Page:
The Senate Select Committee’s Inquiry into Commonwealth Bilateral Air Service Agreements handed down a thorough list of recommendations for the Federal Government this week, headlined by a suggestion to review a high-profile decision to block Qatar Airways from expanding in Australia.
While the spotlight was firmly fixed on Qantas as the prime suspect as to why one of its major competitor’s plans were stymied, the waters were muddied further by suggestions from Minister King that moral concerns also formed a key part of the rationale for its call to block Qatar.
The moral concerns referenced included a shocking incident on the tarmac in Doha a few years ago, which saw many women, including Australians, invasively searched at gunpoint.
But after intensively reviewing evidence from a variety of stakeholders regarding the way Australia conducts its aviation agreements, the Senate Committee didn’t hold back in its assessment of the way business is currently being conducted.
Here is the full list of recommendations:
- The committee recommends that the Australian Government immediately review its decision not to increase capacity under Australia’s bilateral air services agreement with Qatar
- The committee recommends that when making decisions relating to bilateral air service agreements, the Australian Government have regard to a cost benefit analysis, consult widely with key stakeholders including the Australian Competition and Consumer Commission, and publish a statement of reasons for decisions taken
- The committee recommends that the Australian Government review reform options to strengthen competition in the domestic aviation industry, including potential divestiture powers to remedy any misuse of market power
- The committee recommends that in order to reinstate monitoring of the airline industry by the Australian Competition and Consumer Commission, the Senate urgently pass the Competition and Consumer Amendment (Continuing ACCC Monitoring of Domestic Airline Competition) Bill 2023
- The committee recommends that the Australian Government direct the Australian Competition and Consumer Committee to conduct an inquiry into potential anti-competitive behaviour in the domestic aviation market
- The committee recommends that the Australian Government develop and implement consumer protection reforms as soon as reasonably practicable to address significant delays, cancellations, lost baggage and devaluation of loyalty programs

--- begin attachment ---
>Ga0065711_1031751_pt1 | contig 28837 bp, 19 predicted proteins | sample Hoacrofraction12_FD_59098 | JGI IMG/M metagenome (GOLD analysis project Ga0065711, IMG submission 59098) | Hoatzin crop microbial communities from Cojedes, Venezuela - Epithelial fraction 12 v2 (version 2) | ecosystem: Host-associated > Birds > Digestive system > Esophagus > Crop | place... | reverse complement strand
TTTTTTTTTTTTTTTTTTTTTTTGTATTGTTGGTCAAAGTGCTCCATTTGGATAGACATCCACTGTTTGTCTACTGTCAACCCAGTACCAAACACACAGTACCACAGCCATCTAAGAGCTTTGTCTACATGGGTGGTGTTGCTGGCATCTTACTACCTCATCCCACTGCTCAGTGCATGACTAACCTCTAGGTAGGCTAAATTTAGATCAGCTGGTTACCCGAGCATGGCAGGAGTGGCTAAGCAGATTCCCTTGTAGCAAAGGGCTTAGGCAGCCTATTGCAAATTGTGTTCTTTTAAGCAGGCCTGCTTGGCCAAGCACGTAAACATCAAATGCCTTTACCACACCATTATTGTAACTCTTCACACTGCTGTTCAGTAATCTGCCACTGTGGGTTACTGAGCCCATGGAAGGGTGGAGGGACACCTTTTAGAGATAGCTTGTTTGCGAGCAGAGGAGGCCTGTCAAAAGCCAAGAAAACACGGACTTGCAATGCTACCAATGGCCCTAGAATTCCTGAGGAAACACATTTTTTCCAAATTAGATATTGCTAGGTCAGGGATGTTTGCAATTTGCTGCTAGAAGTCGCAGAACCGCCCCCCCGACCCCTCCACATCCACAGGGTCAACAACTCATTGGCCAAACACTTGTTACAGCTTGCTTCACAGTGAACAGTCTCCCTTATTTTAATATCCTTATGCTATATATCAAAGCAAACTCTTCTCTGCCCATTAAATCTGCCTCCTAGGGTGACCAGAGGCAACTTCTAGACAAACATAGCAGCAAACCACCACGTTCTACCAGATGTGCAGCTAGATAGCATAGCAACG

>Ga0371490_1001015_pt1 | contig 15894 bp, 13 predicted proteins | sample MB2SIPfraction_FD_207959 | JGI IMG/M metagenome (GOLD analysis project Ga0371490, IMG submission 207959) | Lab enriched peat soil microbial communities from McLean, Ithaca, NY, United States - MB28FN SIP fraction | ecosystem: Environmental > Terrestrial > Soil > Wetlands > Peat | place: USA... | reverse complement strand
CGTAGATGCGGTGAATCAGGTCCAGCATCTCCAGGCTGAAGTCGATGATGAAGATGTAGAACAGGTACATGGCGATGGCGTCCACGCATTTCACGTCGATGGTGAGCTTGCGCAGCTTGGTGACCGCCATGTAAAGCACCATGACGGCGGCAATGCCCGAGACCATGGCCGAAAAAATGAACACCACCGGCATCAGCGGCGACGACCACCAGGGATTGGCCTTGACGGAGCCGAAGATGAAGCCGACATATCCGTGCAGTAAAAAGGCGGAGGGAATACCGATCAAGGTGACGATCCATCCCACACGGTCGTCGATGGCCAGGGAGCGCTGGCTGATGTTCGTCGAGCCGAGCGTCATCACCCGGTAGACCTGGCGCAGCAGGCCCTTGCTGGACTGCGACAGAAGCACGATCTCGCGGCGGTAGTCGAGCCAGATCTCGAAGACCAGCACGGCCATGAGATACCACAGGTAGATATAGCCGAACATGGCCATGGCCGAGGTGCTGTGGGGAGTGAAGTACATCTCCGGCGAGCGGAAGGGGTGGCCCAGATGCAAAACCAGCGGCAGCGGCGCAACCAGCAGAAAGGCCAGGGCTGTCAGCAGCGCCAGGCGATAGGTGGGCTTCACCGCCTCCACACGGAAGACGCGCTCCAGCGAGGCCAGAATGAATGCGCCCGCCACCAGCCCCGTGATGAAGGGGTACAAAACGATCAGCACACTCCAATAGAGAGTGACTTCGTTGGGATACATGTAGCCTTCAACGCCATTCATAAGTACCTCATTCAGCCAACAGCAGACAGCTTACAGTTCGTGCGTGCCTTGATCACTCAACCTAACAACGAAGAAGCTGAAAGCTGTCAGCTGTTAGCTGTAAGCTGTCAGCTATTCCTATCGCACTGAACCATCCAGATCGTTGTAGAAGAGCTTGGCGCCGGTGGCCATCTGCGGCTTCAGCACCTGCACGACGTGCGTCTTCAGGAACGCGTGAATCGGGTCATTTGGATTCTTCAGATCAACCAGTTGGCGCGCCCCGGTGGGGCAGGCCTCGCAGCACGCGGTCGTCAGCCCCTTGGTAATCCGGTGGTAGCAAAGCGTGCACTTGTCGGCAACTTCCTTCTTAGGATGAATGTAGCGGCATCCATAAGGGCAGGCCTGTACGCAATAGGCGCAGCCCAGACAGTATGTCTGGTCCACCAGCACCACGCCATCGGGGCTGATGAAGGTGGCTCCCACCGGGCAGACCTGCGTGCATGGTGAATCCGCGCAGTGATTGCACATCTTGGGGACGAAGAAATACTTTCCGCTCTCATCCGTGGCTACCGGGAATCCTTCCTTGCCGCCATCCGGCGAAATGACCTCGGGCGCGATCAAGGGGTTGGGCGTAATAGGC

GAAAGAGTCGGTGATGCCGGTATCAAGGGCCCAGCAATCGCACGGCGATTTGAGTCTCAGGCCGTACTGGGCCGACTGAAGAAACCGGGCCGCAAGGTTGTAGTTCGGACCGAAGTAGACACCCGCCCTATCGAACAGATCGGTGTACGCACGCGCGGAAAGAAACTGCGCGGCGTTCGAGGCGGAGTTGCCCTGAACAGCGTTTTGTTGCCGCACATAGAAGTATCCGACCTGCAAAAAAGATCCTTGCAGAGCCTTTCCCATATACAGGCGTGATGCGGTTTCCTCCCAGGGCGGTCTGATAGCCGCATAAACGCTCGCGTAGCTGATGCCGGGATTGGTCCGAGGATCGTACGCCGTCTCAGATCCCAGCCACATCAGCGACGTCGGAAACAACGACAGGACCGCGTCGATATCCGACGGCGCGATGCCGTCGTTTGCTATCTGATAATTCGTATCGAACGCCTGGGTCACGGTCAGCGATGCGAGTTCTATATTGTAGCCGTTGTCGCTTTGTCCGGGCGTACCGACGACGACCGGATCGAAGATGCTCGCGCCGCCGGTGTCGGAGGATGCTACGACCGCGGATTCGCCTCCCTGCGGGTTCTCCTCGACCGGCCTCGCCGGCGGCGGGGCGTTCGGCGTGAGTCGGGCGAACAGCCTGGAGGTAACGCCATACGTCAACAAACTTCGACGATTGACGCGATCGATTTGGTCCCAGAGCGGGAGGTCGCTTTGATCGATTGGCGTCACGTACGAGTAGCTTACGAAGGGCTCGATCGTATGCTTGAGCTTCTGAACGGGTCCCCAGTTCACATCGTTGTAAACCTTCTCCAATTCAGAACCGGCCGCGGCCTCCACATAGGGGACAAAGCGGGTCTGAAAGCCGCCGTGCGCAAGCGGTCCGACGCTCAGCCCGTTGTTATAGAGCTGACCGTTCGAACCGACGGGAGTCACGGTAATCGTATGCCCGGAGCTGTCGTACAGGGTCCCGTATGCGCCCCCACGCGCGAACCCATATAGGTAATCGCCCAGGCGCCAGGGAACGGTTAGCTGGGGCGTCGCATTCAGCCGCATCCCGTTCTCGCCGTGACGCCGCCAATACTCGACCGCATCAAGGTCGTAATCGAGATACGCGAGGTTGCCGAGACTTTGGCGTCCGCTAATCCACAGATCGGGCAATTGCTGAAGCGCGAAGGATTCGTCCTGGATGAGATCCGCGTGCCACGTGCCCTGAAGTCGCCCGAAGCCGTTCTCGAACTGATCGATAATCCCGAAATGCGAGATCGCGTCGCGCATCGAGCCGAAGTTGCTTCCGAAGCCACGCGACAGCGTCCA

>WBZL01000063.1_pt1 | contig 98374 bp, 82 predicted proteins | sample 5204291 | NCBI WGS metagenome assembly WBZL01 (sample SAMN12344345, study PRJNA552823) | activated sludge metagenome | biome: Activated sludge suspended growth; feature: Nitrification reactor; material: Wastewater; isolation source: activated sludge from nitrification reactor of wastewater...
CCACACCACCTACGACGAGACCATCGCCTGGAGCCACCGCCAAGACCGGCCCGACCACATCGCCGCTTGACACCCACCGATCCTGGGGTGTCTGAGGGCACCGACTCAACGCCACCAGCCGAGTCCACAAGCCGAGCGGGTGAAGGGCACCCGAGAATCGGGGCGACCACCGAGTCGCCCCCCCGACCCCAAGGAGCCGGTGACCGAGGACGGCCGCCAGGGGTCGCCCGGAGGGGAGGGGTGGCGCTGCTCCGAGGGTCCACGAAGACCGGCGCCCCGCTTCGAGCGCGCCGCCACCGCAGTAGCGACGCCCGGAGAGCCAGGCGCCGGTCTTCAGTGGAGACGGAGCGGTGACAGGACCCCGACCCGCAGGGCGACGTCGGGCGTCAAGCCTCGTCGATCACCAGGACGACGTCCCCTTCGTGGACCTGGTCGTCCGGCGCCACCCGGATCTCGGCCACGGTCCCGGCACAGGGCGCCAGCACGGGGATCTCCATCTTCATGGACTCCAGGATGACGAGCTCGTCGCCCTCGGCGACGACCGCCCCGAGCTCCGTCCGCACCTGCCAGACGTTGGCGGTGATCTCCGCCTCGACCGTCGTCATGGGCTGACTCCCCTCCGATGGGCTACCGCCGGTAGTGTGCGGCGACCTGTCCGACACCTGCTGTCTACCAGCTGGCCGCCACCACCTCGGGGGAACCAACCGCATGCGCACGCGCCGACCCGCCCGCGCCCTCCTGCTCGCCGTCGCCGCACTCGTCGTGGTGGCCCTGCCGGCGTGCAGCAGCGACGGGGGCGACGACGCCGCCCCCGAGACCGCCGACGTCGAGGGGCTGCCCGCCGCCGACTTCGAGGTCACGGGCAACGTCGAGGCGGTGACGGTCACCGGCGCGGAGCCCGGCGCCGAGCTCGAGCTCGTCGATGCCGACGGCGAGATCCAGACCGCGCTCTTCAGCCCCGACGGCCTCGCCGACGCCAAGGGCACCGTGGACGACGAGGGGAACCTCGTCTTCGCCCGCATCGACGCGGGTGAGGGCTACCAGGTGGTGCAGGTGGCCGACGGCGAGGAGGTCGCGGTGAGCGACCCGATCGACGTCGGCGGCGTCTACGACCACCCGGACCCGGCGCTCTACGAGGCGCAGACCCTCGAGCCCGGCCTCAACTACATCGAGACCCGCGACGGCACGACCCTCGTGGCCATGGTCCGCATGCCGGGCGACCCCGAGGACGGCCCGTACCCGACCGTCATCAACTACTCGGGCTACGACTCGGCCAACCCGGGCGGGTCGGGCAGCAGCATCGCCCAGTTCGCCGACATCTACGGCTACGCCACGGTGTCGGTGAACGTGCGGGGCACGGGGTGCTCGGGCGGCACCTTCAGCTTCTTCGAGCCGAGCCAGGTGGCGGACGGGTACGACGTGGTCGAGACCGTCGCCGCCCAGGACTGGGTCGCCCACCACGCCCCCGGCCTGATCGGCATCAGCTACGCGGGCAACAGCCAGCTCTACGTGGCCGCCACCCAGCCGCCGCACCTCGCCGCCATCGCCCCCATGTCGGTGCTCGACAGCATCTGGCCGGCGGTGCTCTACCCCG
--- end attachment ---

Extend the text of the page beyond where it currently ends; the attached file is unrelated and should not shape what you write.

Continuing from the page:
- The committee recommends that the Australian Government urgently respond to the Review of the Sydney Airport Demand Management Scheme including the Mr Peter Harris AO recommendations to improve airport slot management and strengthen the ‘use it or lose it’ rule
- The committee recommends that the Australian Government consider introducing limited cabotage for foreign airlines to regional airports
The committee recommends that the Senate adopt the following resolution:
(a) the Select Committee on Commonwealth Bilateral Air Service Agreements, appointed by resolution of the Senate on 5 September 2023, as amended on 7 September 2023, be reappointed on the same terms, except as otherwise provided by this resolution, so that the committee may:
(i) receive evidence at a public hearing from:
- (1) witnesses who were unavailable prior to the committee’s original reporting date, including Alan Joyce;
- (2) government affairs representatives from Qantas, noting that Qantas’ answers to questions on notice from senators were unsatisfactory,
(ii) report on any matters arising relevant to the committee’s terms of reference; and
(b) the committee or any subcommittee have the power to consider and make use of the evidence and records of the select committee appointed on 05 September 2023;
(c) senators who were members or participating members of the previous select committee are appointed to the new committee; and
(d) the committee report by 29 November 2023
- The committee recommends that the Senate request the House of Representatives to require the attendance of the Minister for Infrastructure, Transport, Regional Development and Local Government, Catherine King, before the re-established Select Committee on Commonwealth Bilateral Air Service Agreements to provide public evidence.
The Australian Travel Industry Association (ATIA) was quick to welcome the comprehensive list of recommendations, many of which align with key asks in its submission and evidence in the Senate.
“ATIA’s submission highlighted the critical importance of consumers being at the heart of all decisions being made about which airlines fly in and out of Australia and the need for that to be reflected in the legislative and regulatory frameworks which govern Government decisions,” ATIA CEO Dean long said.
“With 70% of all international travel conducted by Australians booked through one of our members, we see first-hand where the problems are for travelling Australians and for the travel agents and businesses who support them.
“In the 12 months to August 2023, over 10 million tickets worth nearly $14 billion were issued by Australian travel agents.
“We know where the pain points are because our members are continually fixing up the problems created by the cancellations and delays and refund/credit issues.”
“This is an opportunity to evolve the current approach so that it delivers better outcomes and we look forward to working with Government and the relevant Departments and Authorities on finding a better path forward,” he concluded.